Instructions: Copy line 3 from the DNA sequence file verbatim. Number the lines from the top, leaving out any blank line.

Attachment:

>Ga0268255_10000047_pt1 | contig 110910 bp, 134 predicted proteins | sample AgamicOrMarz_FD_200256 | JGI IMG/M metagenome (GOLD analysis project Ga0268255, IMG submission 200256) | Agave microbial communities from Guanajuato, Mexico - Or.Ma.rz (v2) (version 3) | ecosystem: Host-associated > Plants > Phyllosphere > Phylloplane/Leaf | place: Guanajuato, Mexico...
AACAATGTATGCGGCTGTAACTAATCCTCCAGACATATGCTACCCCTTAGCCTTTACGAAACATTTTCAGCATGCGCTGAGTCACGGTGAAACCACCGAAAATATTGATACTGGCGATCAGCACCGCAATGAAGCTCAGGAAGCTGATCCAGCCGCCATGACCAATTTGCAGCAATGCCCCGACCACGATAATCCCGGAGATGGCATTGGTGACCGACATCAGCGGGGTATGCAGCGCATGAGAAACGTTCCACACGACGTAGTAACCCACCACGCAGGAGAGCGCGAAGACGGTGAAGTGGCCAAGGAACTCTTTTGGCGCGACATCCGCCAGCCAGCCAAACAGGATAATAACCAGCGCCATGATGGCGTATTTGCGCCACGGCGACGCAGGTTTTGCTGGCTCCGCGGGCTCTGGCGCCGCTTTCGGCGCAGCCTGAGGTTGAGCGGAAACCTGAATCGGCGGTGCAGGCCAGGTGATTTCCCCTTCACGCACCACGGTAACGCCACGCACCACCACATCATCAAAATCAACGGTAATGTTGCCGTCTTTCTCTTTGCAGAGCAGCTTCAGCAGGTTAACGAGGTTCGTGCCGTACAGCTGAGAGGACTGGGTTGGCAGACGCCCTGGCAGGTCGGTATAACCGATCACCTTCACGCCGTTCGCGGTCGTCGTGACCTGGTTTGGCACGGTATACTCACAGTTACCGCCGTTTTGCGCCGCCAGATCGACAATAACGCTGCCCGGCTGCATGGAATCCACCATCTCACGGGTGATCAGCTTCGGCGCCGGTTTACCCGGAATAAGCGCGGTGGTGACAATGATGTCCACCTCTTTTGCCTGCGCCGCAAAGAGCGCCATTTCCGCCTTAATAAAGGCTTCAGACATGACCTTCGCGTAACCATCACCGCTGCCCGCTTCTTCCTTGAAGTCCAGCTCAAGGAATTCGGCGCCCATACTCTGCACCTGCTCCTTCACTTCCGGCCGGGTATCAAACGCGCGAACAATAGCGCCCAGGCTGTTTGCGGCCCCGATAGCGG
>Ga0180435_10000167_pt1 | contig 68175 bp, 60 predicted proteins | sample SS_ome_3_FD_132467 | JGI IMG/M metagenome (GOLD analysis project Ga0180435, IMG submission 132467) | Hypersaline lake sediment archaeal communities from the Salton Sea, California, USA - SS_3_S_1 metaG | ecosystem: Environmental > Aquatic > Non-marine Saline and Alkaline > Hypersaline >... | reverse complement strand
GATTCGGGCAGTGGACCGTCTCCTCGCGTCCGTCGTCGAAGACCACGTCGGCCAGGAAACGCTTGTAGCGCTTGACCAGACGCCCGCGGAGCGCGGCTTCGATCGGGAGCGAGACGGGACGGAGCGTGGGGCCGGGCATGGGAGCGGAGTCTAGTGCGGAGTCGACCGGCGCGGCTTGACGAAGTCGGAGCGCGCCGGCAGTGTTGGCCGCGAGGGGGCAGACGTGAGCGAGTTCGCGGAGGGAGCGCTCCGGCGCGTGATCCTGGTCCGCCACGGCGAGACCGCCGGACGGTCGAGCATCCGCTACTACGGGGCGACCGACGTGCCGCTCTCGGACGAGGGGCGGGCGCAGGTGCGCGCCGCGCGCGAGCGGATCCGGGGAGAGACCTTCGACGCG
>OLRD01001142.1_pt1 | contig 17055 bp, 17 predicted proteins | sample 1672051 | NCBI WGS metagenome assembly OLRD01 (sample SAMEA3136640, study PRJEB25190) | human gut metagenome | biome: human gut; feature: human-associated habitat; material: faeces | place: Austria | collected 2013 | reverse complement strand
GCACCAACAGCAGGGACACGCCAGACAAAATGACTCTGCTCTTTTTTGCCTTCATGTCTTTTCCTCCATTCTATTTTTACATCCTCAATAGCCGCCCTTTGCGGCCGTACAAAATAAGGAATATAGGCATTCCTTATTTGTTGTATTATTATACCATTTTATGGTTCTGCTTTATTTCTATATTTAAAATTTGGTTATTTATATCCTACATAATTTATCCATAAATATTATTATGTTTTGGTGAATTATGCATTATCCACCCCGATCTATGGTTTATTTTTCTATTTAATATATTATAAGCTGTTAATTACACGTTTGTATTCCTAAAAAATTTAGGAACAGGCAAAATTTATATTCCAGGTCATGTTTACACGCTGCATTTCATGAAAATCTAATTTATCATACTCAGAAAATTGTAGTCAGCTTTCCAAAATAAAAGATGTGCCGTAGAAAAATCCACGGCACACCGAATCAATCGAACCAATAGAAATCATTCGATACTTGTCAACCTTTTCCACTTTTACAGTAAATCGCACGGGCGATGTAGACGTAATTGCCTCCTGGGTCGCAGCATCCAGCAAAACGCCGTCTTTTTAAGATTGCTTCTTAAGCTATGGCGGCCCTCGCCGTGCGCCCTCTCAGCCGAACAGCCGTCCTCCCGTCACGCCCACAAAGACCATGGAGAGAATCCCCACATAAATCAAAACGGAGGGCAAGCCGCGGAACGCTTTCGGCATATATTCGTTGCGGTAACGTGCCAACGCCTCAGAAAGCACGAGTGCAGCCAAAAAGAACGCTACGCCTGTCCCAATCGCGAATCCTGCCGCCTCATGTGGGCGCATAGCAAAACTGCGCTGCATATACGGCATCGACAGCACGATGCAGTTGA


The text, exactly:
>Ga0180435_10000167_pt1 | contig 68175 bp, 60 predicted proteins | sample SS_ome_3_FD_132467 | JGI IMG/M metagenome (GOLD analysis project Ga0180435, IMG submission 132467) | Hypersaline lake sediment archaeal communities from the Salton Sea, California, USA - SS_3_S_1 metaG | ecosystem: Environmental > Aquatic > Non-marine Saline and Alkaline > Hypersaline >... | reverse complement strand